An hour and a half drive south along the coast road, brings you to Kilifi Creek, a serene river mouth and popular mooring spot for the more affluent of Kenyan’s populace.
The boat, a 40 foot cabin cruiser, skippered by its retired owner Keith Mousley, was a perfect diving platform but unfortunately for divers, mainly for personal use not liveaboard charters….maybe we could persuade him…. On the way we were regaled by stories of 30-meter visibility and a Whaleshark encounter from a couple who had dived the spot the previous year. Damn, that got us excited but definitely spoilt our chance of seeing a Whaleshark that day! Never mind, the caves and blowholes sounded very inviting.
The Vuma Caves and Blowholes
There’s only one cave entrance that tapers to a narrow tunnel which branches off in a few places. The main tunnel leads round a blind bend where the light is cut out both sides to a vertical sink hole in the reef. If you ascend vertically, you will come out back on the top reef at 5 meters. Judge the tide well or you could easily be spat out the top by surge pushing through the cave. The Blowholes, presumably caused by a constant pummeling from the seas over thousands of years, are dotted along the rock wall which descends to 18metres and runs parallel and quite close to the shoreline.
The Dive Plan
We were to drop in, about 20 meters out from the cliffs, onto the top reef which started at 5/6 meters, swim over the edge and descend to 18metres to find the entrance to the cave. Once found, Steve would guide 3 of us through and out while the other group swam up and down the outside wall. Then we’d swap torches and the others would go for a swim.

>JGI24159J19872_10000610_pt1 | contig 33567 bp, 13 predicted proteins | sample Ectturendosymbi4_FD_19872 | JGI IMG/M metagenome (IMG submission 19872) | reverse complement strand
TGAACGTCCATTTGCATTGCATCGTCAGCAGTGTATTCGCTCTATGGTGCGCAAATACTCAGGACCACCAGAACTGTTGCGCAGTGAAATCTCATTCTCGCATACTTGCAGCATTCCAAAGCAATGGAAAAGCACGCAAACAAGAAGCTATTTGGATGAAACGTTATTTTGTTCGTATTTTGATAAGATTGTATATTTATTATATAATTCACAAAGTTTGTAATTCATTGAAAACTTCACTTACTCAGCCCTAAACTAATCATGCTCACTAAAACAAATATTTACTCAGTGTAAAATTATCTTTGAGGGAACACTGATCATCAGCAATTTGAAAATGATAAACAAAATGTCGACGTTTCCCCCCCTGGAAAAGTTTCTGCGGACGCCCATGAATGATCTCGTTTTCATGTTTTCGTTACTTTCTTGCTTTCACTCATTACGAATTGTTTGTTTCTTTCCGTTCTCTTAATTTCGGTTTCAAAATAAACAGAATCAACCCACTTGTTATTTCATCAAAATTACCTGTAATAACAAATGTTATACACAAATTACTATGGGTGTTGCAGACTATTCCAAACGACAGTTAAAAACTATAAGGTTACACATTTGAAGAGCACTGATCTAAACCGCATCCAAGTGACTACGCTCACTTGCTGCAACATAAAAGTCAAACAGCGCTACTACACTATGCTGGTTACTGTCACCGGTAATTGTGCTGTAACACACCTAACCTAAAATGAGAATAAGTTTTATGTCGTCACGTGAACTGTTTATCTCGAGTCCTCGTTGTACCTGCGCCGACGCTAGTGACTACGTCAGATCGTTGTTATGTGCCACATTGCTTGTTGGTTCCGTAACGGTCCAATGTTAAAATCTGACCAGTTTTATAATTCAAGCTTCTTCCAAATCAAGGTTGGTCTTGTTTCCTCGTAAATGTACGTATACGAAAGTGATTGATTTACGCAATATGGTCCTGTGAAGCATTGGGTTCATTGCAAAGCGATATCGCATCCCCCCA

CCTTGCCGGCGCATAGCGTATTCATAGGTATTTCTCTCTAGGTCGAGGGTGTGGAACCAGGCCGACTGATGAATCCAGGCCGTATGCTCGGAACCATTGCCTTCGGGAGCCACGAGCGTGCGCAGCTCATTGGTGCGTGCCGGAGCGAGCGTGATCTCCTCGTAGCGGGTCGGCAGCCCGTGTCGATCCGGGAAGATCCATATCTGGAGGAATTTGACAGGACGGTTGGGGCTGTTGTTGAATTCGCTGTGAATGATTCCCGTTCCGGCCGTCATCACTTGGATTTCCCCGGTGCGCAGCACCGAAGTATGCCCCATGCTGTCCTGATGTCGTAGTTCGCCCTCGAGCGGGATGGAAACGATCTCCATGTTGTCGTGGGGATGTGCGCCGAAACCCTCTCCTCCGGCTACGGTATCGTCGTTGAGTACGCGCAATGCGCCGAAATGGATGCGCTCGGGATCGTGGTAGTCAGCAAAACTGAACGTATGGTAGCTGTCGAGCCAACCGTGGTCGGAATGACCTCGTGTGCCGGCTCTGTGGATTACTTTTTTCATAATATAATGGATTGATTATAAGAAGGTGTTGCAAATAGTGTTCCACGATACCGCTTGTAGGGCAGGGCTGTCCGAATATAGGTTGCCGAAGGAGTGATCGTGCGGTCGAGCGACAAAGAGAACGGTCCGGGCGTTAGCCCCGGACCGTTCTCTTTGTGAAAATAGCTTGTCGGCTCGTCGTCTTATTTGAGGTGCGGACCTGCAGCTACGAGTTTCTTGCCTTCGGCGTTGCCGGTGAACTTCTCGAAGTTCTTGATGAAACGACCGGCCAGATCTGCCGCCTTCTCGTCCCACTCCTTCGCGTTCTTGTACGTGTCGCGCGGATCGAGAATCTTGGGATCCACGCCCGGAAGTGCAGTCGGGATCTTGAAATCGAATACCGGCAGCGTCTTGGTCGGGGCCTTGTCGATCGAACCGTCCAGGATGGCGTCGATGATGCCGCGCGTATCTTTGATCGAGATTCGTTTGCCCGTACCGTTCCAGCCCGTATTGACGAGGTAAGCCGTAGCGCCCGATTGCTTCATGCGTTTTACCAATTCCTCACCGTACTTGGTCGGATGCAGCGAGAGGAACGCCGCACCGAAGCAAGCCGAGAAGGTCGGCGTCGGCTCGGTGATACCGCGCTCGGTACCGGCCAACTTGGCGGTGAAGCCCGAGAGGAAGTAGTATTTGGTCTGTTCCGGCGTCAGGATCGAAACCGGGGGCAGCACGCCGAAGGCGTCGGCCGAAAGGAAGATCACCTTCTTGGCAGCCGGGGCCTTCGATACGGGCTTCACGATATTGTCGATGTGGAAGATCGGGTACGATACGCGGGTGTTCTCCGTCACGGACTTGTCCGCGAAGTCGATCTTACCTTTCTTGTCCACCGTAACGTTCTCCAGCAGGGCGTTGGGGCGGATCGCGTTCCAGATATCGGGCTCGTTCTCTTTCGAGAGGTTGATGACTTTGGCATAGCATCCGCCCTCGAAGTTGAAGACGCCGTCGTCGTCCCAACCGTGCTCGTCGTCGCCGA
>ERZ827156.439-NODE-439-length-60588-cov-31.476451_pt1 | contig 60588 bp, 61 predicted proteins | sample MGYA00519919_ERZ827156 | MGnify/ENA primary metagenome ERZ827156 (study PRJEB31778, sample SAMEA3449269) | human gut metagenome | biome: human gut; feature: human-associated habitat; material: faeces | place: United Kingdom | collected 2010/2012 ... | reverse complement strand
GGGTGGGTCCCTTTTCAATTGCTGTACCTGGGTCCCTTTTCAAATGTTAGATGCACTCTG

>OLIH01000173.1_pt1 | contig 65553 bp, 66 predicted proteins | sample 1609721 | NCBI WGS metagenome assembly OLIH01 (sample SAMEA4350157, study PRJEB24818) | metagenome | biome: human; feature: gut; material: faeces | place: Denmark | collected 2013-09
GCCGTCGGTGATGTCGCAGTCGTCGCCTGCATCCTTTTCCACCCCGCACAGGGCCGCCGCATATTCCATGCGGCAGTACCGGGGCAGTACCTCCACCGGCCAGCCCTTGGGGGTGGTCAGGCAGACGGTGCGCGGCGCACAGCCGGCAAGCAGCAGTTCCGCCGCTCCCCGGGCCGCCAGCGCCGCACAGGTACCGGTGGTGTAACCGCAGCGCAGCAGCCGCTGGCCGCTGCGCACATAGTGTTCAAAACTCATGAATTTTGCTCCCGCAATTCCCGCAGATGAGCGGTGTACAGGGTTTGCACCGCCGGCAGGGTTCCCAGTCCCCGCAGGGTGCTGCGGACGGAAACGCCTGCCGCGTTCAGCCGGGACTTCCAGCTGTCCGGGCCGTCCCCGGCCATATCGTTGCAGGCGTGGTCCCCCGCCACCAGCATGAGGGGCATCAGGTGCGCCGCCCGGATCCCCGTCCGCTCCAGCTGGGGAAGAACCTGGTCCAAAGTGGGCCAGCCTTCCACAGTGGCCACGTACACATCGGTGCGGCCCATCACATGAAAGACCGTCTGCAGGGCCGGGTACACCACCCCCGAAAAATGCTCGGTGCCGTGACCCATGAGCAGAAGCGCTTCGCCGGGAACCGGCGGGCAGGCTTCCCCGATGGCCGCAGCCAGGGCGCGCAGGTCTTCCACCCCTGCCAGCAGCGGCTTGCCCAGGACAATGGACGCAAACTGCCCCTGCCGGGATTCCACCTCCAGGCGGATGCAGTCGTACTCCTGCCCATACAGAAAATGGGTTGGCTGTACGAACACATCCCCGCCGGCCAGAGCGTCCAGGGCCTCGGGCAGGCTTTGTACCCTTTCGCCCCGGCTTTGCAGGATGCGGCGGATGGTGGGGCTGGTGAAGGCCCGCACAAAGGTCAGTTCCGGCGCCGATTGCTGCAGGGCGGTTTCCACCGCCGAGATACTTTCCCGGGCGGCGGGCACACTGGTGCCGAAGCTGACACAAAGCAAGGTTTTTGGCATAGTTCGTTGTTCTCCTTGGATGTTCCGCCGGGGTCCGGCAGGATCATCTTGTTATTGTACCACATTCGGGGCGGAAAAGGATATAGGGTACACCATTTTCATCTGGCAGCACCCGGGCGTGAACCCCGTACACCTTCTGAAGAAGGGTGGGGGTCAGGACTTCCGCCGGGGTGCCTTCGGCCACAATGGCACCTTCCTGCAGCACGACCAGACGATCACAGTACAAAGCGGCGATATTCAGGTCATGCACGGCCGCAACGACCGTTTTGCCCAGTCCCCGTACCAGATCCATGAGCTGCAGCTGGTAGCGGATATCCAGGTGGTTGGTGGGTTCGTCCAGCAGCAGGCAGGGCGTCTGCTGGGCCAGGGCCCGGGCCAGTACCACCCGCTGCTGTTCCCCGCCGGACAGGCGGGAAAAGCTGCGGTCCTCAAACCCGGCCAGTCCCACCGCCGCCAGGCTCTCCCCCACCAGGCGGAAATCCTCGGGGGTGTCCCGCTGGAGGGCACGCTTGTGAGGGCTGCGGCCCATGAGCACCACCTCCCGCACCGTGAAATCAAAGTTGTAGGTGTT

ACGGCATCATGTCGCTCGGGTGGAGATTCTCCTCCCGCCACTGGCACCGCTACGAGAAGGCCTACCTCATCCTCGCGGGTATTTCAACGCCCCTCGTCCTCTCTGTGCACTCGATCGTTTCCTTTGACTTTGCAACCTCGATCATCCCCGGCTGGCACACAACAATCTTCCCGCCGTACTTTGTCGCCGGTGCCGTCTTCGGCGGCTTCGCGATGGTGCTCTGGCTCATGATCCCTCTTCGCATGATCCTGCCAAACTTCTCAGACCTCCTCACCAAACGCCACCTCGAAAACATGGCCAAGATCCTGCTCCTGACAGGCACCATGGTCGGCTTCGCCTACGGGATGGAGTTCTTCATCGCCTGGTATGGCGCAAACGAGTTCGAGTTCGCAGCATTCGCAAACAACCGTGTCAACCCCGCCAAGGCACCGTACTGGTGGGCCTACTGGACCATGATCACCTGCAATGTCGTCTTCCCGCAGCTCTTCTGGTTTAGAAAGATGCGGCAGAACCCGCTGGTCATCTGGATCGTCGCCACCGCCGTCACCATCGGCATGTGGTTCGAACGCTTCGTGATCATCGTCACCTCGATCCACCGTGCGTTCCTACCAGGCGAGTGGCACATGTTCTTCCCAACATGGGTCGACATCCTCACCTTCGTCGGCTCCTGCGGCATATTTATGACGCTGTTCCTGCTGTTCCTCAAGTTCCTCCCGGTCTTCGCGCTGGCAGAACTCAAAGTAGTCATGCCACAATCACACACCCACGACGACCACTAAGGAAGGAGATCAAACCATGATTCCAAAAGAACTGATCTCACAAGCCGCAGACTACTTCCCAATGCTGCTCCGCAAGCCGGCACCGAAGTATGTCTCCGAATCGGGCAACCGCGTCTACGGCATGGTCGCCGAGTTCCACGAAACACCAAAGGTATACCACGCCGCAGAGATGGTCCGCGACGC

Diving Vuma Caves
The entrance to the cave was a ‘jaw-dropper’ of an entrance not for spectacular cathedral like structure at all, but purely for the marine life that it houses. Moving around by torchlight, the beam is attracted immediately to bright flashes of red and then yellow. The big-eyed soldier fish sit in large schools gleaming red in the dark corners of the rock while the entrance is filled with yellow striped snapper. Large Potato Bass sat sulking in the dim recesses. Unfortunately, there were many particles in the water on our dive so the photographs did not depict the cave’s real splendor and color. C’est la vie….again!
Outside the cave, we swam south along the wall to find the blowholes. These holes were tunnels leading diagonally upwards from 18 meters to the top of the rock. On approach, the beams of sunlight shooting through the holes was similar to the strong shafts of light that penetrate a tall dense rainforest or the stained-glass window of a church. Diving on slack tide, we were able to get in close to the bottom of the holes and look up to these rays blasting through. That scene was like looking through an aquarium window but far more magical. Schools of fish were silhouetted against the light swimming in and out of view. Again the photograph’s did not portray the light well enough to include on this page. You’ll just have to use your imagination or pay a visit.
The second dive of the day was a shallow dive on the outer reef. Usual coral reef formations and one hugely spectacular rocky outcrop/cave packed with glassfish and a few generations of scorpionfish, pictured above. We spent ages photographing this little scene, trying to capture the Scorpion’s grisly face with Charlie’s just behind it, both surrounded by glass fish against the blue surface. Unfortunately, Charlie’s face turned out more grisly than the fish’s and she ripped up the print…hmm!